Have you ever whipped out your cordless drill and bit set, only to realize you need to make a 1/2" or larger hole, but don't have the bit to do so?

Have you ever tried to use a jigsaw to make a perfect, 2" hole?  Didn't turn out too circular, did it?

Want to make a corn hole game?  The hole saw is your friend!

Hole Saws Demystified and Reviewed!

Thankfully, the evolution of power tools has brought upon us the ability to drill really big holes into wood, metal, foam and other materials using our drill.  The amazing reality is that you can do this quickly, by yourself, and with the drill you already own.

Hole SawCredit: http://www.flickr.com/photos/78428166@N00/

Hole saws work by sinking a center bit into your material to line up the incoming saw, and keep your hole straight.  Then, the saw come in and finishes the job!

Hole Saw Buyers Guide

Before you buy, there are a few very important specifications you need to look at.  First, you must see if the bits you a looking at are designed for the material you are planning to cut.  Most sets are rated for wood, but only some are useable on metal, and trust me, you don't want to use a wood set on metal!  It really stinks, and you may not even get your hole cut!

The second thing you must check is the bit size compared to your drill's chuck size.  Your home drill will probably have a 1/4" or 1/2" chuck, and it's important to know that some sets only have a bit that fits a 1/2" chuck!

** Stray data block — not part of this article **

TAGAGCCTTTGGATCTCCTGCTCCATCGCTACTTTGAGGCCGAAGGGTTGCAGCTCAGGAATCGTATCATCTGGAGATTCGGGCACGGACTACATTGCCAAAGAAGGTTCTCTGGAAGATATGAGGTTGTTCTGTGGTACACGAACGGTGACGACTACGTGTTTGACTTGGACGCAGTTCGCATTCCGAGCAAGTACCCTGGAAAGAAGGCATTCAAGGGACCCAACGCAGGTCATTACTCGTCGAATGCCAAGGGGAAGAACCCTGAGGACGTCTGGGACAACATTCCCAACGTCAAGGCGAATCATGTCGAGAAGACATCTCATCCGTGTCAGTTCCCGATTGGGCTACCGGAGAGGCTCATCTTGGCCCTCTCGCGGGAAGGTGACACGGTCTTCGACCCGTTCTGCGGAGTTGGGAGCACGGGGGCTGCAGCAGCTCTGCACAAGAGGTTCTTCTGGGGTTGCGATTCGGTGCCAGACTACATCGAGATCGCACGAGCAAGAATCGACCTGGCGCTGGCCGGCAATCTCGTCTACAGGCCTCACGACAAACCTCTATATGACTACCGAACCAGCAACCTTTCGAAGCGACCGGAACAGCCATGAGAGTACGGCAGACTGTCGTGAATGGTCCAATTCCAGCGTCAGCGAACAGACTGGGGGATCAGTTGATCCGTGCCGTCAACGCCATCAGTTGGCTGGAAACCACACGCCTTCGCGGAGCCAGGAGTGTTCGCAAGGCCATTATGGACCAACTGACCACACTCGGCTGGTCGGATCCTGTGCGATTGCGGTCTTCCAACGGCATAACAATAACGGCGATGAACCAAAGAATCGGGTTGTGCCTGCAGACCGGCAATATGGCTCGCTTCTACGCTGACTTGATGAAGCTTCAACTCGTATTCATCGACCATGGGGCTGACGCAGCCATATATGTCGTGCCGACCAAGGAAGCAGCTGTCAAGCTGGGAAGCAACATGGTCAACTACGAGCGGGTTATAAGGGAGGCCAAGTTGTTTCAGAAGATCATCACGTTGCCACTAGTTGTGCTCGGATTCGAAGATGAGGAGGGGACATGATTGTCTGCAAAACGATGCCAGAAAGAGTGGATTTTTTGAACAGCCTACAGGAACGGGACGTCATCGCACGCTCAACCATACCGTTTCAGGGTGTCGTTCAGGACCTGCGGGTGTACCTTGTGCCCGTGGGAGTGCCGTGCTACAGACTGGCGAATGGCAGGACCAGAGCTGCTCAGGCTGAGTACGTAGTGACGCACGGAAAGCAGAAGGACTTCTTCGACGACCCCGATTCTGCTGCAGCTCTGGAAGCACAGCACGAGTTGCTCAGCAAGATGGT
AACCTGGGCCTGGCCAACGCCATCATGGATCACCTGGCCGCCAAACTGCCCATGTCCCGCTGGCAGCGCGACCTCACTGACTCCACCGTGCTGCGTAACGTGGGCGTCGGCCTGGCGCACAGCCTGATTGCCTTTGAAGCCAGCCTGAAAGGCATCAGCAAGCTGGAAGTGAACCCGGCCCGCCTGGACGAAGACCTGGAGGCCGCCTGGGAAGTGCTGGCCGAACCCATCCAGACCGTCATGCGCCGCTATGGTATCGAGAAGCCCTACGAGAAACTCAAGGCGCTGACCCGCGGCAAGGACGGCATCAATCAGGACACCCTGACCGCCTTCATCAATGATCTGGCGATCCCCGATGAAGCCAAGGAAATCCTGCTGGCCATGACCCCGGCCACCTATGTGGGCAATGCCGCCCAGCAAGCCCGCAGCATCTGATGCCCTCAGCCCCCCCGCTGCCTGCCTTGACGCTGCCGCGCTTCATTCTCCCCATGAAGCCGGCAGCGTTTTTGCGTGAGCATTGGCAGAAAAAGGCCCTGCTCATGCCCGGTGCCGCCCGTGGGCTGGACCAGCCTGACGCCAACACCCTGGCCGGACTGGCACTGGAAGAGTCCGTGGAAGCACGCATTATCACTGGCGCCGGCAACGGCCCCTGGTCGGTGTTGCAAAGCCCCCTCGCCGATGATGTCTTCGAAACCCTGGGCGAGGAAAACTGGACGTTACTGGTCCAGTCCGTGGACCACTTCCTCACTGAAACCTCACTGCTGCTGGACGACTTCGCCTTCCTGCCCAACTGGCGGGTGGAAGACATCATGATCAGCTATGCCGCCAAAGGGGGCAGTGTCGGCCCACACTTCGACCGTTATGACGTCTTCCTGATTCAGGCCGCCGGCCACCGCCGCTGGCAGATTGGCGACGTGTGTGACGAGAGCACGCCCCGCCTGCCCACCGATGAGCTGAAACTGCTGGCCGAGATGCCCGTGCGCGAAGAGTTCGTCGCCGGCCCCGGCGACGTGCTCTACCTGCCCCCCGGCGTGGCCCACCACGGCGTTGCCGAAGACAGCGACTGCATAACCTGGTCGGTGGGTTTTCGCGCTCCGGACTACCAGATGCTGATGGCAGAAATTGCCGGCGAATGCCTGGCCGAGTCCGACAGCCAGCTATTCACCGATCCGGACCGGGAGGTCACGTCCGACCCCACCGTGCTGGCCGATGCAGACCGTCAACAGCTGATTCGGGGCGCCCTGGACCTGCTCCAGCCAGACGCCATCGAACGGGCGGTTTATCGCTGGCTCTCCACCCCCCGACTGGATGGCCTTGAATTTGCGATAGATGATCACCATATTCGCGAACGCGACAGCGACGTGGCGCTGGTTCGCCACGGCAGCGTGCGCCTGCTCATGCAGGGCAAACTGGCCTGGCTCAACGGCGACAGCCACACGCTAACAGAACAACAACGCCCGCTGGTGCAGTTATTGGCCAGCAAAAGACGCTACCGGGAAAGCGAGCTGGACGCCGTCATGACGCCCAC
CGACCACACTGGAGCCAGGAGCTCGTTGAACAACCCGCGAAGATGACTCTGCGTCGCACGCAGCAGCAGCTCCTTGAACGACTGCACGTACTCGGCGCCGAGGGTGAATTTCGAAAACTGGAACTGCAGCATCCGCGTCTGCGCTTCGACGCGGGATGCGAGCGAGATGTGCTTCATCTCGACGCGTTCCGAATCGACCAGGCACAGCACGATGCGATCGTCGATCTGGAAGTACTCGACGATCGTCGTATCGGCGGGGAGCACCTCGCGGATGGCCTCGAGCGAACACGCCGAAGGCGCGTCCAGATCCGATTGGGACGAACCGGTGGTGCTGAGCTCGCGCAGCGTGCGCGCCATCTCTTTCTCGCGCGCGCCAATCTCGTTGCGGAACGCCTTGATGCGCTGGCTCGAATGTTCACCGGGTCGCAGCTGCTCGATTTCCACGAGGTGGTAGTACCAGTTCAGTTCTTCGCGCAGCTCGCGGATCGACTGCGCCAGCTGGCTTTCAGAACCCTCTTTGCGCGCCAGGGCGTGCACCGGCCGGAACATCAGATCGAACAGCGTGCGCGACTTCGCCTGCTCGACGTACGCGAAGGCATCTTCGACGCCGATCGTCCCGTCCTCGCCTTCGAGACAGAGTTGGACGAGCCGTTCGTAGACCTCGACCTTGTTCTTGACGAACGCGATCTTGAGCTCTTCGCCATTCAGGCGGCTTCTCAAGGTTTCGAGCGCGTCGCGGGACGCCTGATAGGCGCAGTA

When looking at these specialized bits, you need to first anticipate your needs.  If you just need to cut a few holes, occasionally, you can save a lot of money by buying a cheap set.  However, you need to know that inexpensive sets like these will quickly dull and not be as quick from the start.  But, for about 1/4 of the cost, cheap saws like this are great for someone who just needs to make a few holes, or who won't use them often.

If you're going to be using your saw a lot, I would highly suggest a set like this one by Irwin.  I would venture to suggest you buy a more expensive set even if you don't think you'll need it.  Hole saw drilling is really fun and you'll come up with a billion project ideas once you use it the first few times.

Hole Saw Use

Now that we've got you all set up with a great hole saw kit, let's get to work.  You'll need to get out your power drill, cordless preferred, hole saw kitadjustable wrench, and a flat head screwdriver.

First, determine what size hole you are going to cut, and get that saw out.  Then, find the center bit that matches the size of your chuck.  The bigger, the better, so choose the largest one that fits your drill.

Cordless Drill Hole SawCredit: http://www.flickr.com/photos/thomasrdororg/

Next, we want to place the center bit through the center hole in the saw, and line it up so that it notches in with the saw.  The last step is to thread the nut on top, threads down and tighten it really tight with your adjustable wrench.

Grab your material, and make sure to mark the center point of the circle, as that will be your means of lining up the saw.  Slowly sink the bit into the material, and then begin sinking the outer diameter hole saw into your material.

As you go along, you may find your sawdust smoking, or catching on fire.  If this happens, just speed up your bit and slowly back out of the hole a little, so that some air gets circulated.  If your wood project is being stained, you'll see the burn marks, so be extra careful with this!  If you have to pull your bit back, make sure you keep that center bit in the wood, so that you don't get off alignment.

Once you make it all the way through the material, you've successfully drilled your first hole saw hole!  Congradulations!  If you are careful, pull your bit out right as you get through the material, and you won't get a "donut" stuck in your bit.  However, if you do, don't fret.  You can use your screwdriver and hands to gently spin the donut right off!